John Oxley’s Diary – 30th November 1820

“There is nothing in the local situation of this Inlet or the quality of the surrounding Country that can at present render it an object of any Interest. In Trial Bay, vessels prevented by unfavourable Winds and Tides from entering Port Macquarie will Shelter, and I think it an eligible Station from whence to take advantage of a Change in wind and weather.”

Wrecks of Trial Bay

Over the years, many ships have come to rest in Trial Bay. This beautiful bay is named after the brigantine “Trial”. The wreck of the little ship was found on the sands of the bay in 1817. A group of escaped convicts had seized the “Trial”, complete with crew and passengers, while it lay at anchor in Watsons Bay (Sydney) on 13th September, 1813.

For over two years no word of their fate was heard, but eventually news filtered bank to Sydney of a wreck on a beach well north of Port Stephens.

A search party was dispatched in 1817 led by Commander White. He discovered the wreck of the “Trial” just north of Smoky Cape but no trace of any survivors. Remains of the little ship are believed to be buried in the sand hills in the vicinity of Arakoon House.

In 1864 the “Gazelle”, “Julia” and :Wooloomooloo” were also wrecked during a severe gale. All hands of the “Wooloomooloo” were lost and a monument on Port Briner is a grim reminder of that fateful night. (Point Briner – named after George Briner, who held the seat in the Legislative Assembly).

In January 1972 the Sydney Showboat, “Sydney Queen” and vehicular ferries “Koondooloo and “Lurgurena” were wrecked in Trial Bay while being towed to the Philippines. Despite desperate efforts to save the ships, strong winds and tides won the battle. The remains of the “Sydney Queen” and “Lurgurena” may be seen at low tide at the northern end of trial Bay while the “Koondooloo” lies as a rusting hulk well up on the beach.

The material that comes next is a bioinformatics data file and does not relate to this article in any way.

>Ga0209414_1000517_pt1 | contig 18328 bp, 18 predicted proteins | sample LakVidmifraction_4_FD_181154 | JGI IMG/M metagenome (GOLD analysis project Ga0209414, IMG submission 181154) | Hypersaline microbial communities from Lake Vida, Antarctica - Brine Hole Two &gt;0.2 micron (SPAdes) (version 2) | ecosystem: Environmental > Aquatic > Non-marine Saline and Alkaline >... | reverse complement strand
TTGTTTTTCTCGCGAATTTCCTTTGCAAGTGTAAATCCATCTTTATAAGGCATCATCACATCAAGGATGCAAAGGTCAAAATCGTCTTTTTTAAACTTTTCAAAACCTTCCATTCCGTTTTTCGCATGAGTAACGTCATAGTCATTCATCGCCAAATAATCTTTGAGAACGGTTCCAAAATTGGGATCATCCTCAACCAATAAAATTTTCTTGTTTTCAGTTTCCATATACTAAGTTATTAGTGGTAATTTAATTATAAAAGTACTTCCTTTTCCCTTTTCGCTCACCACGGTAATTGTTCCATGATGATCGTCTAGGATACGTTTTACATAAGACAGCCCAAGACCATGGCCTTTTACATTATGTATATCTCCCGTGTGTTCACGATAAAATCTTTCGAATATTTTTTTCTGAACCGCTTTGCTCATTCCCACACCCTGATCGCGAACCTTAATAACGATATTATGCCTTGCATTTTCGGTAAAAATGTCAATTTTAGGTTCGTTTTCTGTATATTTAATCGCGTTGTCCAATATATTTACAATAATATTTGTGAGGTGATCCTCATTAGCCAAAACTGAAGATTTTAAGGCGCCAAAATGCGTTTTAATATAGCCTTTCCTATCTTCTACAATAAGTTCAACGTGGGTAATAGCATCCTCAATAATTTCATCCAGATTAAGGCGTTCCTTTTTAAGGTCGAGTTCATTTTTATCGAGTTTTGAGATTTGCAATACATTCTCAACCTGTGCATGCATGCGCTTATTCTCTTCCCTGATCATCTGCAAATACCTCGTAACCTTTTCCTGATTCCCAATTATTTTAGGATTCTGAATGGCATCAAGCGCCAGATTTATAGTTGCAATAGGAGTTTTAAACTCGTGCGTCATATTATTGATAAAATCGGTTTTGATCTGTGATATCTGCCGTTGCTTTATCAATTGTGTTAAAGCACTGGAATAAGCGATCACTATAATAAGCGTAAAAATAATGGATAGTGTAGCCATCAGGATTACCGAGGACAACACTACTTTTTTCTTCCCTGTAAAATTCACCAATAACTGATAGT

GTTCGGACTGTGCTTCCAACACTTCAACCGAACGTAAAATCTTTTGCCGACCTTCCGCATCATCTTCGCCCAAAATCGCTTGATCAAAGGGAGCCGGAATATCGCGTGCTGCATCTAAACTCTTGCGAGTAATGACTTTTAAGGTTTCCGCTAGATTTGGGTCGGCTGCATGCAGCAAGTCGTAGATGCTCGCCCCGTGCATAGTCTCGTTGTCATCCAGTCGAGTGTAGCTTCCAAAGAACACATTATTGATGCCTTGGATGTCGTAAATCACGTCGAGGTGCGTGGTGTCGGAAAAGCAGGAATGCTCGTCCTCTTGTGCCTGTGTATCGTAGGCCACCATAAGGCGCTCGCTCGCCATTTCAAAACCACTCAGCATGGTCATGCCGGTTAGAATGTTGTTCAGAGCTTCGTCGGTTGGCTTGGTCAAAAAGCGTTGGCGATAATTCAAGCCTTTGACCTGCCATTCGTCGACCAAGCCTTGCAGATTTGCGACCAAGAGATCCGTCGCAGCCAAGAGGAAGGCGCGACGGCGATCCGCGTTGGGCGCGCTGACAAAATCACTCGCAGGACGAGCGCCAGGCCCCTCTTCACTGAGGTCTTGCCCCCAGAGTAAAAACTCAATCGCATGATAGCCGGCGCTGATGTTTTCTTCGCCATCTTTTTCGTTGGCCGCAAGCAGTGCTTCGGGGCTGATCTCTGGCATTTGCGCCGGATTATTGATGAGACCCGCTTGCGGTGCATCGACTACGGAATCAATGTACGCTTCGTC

Extract from The Macleay Argus – 1888 /1889

“The township of Arakoon. A few houses, half buried in the scrub, a Police Station {Trial Bay Lodges stand on this site} school, and accommodation house, constitutes this, the most primitive of townships. The metalled road at this point ceases, giving place to a heavy sand track that continues to within a couple of hundred yards of the gaol entrance.”

Originally, Arakoon was the name given to the prominent hill now known as Big Smoky, which lies adjacent to Smoky Cape. The town of Arakoon was proclaimed in the Government Gazette in 1867 and was recorded as a postal town in 1892. In 1967 The Geographical Names Board of NSW altered the name of the western half of Arakoon to its local name of South West Rocks and assigned that the eastern part to remain Arakoon, as originally proclaimed.

South West Rocks – This pretty resort has and is still being patronised by those, who at this period of the year go in to camp for a week or so. At the present there are fully 300 people at the Rocks which with some 50 or 60 tents, gives this usually quiet place a busy appearance. Land is being eagerly taken up at the Rocks and is fetching as much as two pounds per foot.

Trial Bay Jetty

In the mid 1800’s the Arakoon end of Trial Bay was a deep-water port (hard to believe in the late 1900’s). The fragmented remains of the long jetty that once extended into the bay can be seen just north of the gaol.

This jetty was the loading and unloading wharf for the river residents and bustled with whalers, sealers and settlers. It was also later used for the disembarkation of the German Internees incarcerated at Trial Bay.

Russell Street

Russell Street (Named after Paddy Russell, a “giant” Californian immigrant) – locally known as Arakoon Road – was once the main route to Kempsey and was the site of several gold mining attempts, none of which was successful.